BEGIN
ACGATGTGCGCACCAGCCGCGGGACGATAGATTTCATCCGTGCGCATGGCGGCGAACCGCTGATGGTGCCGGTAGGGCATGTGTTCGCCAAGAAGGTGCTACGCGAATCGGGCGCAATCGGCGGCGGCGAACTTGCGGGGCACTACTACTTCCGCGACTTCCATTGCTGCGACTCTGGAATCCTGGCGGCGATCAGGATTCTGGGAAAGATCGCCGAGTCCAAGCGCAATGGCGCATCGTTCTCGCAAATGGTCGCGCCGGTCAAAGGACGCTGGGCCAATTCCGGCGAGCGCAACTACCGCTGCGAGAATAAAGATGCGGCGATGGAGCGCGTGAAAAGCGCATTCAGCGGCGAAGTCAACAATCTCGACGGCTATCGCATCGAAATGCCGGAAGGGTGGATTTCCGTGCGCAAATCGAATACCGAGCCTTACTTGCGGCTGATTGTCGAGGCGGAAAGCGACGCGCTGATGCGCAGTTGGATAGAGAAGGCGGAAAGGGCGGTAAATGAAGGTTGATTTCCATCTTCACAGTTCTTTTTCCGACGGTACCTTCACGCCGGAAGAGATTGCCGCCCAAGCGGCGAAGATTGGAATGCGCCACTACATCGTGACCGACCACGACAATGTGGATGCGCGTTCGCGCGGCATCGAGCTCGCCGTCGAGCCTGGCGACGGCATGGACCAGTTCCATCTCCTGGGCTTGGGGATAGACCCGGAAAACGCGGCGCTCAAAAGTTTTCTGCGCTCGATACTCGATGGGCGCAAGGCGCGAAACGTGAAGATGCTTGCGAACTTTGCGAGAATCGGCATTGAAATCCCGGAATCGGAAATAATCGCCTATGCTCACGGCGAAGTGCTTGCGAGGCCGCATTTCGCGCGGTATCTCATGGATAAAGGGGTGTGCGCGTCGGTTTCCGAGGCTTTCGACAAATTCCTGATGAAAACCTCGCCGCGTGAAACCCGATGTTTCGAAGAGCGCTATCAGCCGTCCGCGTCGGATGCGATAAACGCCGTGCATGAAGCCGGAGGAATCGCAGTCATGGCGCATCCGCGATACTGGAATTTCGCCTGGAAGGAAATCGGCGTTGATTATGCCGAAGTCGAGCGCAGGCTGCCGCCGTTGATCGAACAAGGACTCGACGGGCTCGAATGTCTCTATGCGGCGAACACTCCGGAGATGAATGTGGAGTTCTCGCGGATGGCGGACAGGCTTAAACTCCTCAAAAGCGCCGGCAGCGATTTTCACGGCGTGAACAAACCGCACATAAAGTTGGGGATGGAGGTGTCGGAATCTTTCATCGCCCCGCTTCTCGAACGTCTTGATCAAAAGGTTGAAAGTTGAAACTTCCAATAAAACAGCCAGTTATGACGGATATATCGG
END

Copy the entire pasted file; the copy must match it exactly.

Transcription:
ACGATGTGCGCACCAGCCGCGGGACGATAGATTTCATCCGTGCGCATGGCGGCGAACCGCTGATGGTGCCGGTAGGGCATGTGTTCGCCAAGAAGGTGCTACGCGAATCGGGCGCAATCGGCGGCGGCGAACTTGCGGGGCACTACTACTTCCGCGACTTCCATTGCTGCGACTCTGGAATCCTGGCGGCGATCAGGATTCTGGGAAAGATCGCCGAGTCCAAGCGCAATGGCGCATCGTTCTCGCAAATGGTCGCGCCGGTCAAAGGACGCTGGGCCAATTCCGGCGAGCGCAACTACCGCTGCGAGAATAAAGATGCGGCGATGGAGCGCGTGAAAAGCGCATTCAGCGGCGAAGTCAACAATCTCGACGGCTATCGCATCGAAATGCCGGAAGGGTGGATTTCCGTGCGCAAATCGAATACCGAGCCTTACTTGCGGCTGATTGTCGAGGCGGAAAGCGACGCGCTGATGCGCAGTTGGATAGAGAAGGCGGAAAGGGCGGTAAATGAAGGTTGATTTCCATCTTCACAGTTCTTTTTCCGACGGTACCTTCACGCCGGAAGAGATTGCCGCCCAAGCGGCGAAGATTGGAATGCGCCACTACATCGTGACCGACCACGACAATGTGGATGCGCGTTCGCGCGGCATCGAGCTCGCCGTCGAGCCTGGCGACGGCATGGACCAGTTCCATCTCCTGGGCTTGGGGATAGACCCGGAAAACGCGGCGCTCAAAAGTTTTCTGCGCTCGATACTCGATGGGCGCAAGGCGCGAAACGTGAAGATGCTTGCGAACTTTGCGAGAATCGGCATTGAAATCCCGGAATCGGAAATAATCGCCTATGCTCACGGCGAAGTGCTTGCGAGGCCGCATTTCGCGCGGTATCTCATGGATAAAGGGGTGTGCGCGTCGGTTTCCGAGGCTTTCGACAAATTCCTGATGAAAACCTCGCCGCGTGAAACCCGATGTTTCGAAGAGCGCTATCAGCCGTCCGCGTCGGATGCGATAAACGCCGTGCATGAAGCCGGAGGAATCGCAGTCATGGCGCATCCGCGATACTGGAATTTCGCCTGGAAGGAAATCGGCGTTGATTATGCCGAAGTCGAGCGCAGGCTGCCGCCGTTGATCGAACAAGGACTCGACGGGCTCGAATGTCTCTATGCGGCGAACACTCCGGAGATGAATGTGGAGTTCTCGCGGATGGCGGACAGGCTTAAACTCCTCAAAAGCGCCGGCAGCGATTTTCACGGCGTGAACAAACCGCACATAAAGTTGGGGATGGAGGTGTCGGAATCTTTCATCGCCCCGCTTCTCGAACGTCTTGATCAAAAGGTTGAAAGTTGAAACTTCCAATAAAACAGCCAGTTATGACGGATATATCGG